Latest update 13.08.2019 Category: Music Studies

Absolutism and the Age of Science in Brandenburg Concerto Number 5 by Johaness Bach. essay

Bach; Brandenberg Concertos Essay Completely on bartleby.com

Cultural Background Baroque is a term borrowed from the visual arts and one that is used in many different senses. The Baroque Era applies to the years between 1600 and 1750. The most famous composers of this time were Bach, Handel, Vivaldi and Teleman. Politically it was an age of magnificent absolute Monarch’s. The most magnificent of all was Louis XIV of France. Louis ruled from 1634 until 1713. During this time the need to create a national

Learning to Listen: Bach's Brandenburg Concertos 4, 5 and 6 Completely on classicalmpr.org

And all of this business of having the A in the bass on each beat of the measure 51; that is the dominant of D, so we expect he'll take us back to D, but he doesn't and it's the best part in the world. Rather than going from V-I in a perfect cadence of some sort, Bach uses a deceptive cadence to trick us (9:50). Additionally, to make things even more harmonically interesting, he uses a secondary dominant to get there. So instead of V-I (A to D), he rather writes V - V7/vi - vi (A to F#7 to B min). That A in the bass Bach had been harping on for so many measures becomes the A# (at 9:50) that leads us to the B minor arrival at 9:51.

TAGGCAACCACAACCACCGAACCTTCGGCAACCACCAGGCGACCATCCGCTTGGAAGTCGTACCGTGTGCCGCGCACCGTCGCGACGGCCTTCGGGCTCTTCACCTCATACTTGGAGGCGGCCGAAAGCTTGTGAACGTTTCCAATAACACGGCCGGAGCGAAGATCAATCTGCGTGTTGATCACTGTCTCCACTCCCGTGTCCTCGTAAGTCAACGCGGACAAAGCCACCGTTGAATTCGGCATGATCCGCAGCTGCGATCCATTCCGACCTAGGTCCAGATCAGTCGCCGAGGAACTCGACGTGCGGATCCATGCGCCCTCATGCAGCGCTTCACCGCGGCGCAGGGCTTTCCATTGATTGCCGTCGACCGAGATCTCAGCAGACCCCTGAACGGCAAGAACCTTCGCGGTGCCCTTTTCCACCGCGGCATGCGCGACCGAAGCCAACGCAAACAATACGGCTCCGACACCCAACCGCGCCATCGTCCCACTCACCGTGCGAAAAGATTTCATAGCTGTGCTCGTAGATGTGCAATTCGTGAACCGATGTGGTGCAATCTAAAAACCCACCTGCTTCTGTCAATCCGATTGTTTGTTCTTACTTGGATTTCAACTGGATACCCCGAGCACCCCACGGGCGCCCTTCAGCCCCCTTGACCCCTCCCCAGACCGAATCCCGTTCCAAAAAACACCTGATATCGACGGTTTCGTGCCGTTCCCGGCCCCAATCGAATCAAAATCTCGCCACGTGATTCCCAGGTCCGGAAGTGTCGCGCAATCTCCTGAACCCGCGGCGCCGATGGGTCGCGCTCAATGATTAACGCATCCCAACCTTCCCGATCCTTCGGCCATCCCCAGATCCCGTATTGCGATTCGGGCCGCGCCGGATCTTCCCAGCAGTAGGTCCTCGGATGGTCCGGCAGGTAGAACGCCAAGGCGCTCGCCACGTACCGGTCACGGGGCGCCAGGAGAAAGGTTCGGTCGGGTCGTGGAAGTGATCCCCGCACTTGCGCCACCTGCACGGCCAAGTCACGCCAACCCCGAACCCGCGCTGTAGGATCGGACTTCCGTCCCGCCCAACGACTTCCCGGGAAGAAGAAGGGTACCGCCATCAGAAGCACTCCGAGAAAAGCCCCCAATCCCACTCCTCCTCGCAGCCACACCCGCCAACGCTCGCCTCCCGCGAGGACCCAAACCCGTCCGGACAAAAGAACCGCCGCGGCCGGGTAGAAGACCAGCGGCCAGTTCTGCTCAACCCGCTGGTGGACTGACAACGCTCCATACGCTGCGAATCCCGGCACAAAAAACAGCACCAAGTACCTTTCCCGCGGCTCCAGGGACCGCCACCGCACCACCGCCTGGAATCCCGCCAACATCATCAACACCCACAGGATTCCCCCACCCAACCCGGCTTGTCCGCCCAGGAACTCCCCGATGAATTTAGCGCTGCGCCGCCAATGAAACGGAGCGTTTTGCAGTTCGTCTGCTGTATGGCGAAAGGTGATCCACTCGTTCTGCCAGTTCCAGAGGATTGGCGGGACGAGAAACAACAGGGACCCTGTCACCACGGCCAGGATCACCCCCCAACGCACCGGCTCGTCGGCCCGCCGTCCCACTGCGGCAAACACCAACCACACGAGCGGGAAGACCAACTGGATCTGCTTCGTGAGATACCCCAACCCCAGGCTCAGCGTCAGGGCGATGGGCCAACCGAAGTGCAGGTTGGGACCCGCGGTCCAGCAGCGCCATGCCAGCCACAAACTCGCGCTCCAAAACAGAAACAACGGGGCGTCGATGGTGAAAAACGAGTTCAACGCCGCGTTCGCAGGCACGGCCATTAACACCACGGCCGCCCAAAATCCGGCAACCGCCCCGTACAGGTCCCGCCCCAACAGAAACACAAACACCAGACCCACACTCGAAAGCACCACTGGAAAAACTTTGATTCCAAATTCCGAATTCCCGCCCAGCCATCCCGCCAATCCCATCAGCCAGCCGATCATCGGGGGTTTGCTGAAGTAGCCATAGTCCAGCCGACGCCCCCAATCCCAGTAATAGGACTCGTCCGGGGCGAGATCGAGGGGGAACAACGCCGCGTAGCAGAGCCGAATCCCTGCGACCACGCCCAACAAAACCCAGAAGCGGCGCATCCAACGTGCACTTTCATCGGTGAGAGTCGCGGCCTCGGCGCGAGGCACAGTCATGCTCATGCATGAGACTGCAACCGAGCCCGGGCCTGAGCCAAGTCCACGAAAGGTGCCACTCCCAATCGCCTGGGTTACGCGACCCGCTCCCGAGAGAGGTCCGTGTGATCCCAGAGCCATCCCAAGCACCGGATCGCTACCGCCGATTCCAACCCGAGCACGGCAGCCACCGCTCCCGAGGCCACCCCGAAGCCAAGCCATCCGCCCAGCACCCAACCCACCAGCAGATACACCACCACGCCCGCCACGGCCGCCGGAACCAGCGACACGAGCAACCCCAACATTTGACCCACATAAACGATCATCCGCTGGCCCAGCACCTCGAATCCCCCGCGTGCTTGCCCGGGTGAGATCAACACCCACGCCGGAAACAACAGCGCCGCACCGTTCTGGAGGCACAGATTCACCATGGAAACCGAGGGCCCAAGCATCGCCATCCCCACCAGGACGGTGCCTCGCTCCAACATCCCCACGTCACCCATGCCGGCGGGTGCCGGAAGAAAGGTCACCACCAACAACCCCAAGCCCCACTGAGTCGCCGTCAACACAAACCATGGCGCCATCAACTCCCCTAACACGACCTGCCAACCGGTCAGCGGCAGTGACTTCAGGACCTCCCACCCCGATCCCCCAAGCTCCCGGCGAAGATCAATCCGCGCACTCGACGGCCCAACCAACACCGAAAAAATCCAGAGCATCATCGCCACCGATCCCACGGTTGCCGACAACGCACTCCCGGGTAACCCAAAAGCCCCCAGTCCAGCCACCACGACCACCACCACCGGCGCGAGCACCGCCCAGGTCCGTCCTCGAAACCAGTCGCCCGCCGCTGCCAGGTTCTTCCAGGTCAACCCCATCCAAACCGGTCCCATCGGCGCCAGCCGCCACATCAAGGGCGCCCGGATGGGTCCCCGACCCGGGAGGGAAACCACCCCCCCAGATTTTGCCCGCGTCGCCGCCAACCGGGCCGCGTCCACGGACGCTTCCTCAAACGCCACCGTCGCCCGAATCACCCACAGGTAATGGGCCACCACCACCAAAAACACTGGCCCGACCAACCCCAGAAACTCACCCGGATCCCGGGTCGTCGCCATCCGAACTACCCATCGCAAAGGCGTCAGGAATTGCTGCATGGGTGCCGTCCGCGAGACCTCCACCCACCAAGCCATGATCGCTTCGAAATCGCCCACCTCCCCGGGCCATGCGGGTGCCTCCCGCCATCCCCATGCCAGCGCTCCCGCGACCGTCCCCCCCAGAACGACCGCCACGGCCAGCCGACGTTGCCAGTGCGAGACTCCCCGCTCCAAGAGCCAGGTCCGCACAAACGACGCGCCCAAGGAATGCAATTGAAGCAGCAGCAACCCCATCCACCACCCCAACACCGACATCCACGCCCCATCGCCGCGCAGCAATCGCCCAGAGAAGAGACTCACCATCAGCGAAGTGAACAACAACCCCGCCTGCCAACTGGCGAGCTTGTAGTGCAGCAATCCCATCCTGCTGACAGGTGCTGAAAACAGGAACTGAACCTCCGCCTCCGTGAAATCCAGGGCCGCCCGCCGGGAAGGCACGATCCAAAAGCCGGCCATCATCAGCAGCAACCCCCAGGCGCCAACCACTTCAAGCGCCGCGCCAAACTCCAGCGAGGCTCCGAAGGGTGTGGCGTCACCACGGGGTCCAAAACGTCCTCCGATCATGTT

Brandenburg Concerto No. 2 Program Notes Completely on studymode.com

...End-of-Semester Program NotesI. Allegro from Sonata in G minor for flute and harpsichord Johann Sebastian Bach (1685–1750) BWV 1020 The Sonata in G minor, BWV 1020, is traditionally attributed to Bach, but it is almost certainly not a work by J.S. Bach; it may, however, have been composed by his son C.P.E. Bach. The originally intended ensemble seems to be flute and harpsichord, but the work is commonly performed on both flute and violin. Anyways, this is an elegant piece of lateBaroque chamber music, and it is not put to any shame by the six unquestionably authentic flute sonatas by J.S. Bach. The opening movement of this sonata presents no tempo indication in Urtext editions, but it is generally considered to be an Allegro. The entirety of the opening theme is given to the harpsichord as a solo; when the flute enters some bars later, the music briefly takes on a more spacious form, but soon the energetic theme creeps back in.Andalouse Emile Pessard (1843–1917) Op. 20 This charming piece for Flute and Piano was written by French Romantic composer Emile Pessard. With its use of characteristic modes and rhythms, it captures the sound and spirit of flamenco music, which has its origins in Andalusia in the south of Spain. He studied at the Paris Conservatoire where he won 1st prize in Harmony. Where from 1881 he was a professor of harmony, and composed operas, notably Les folies amoureuses (1891), light instrumental music and highly regarded...

The Bach Choir of Bethlehem Completely on bach.org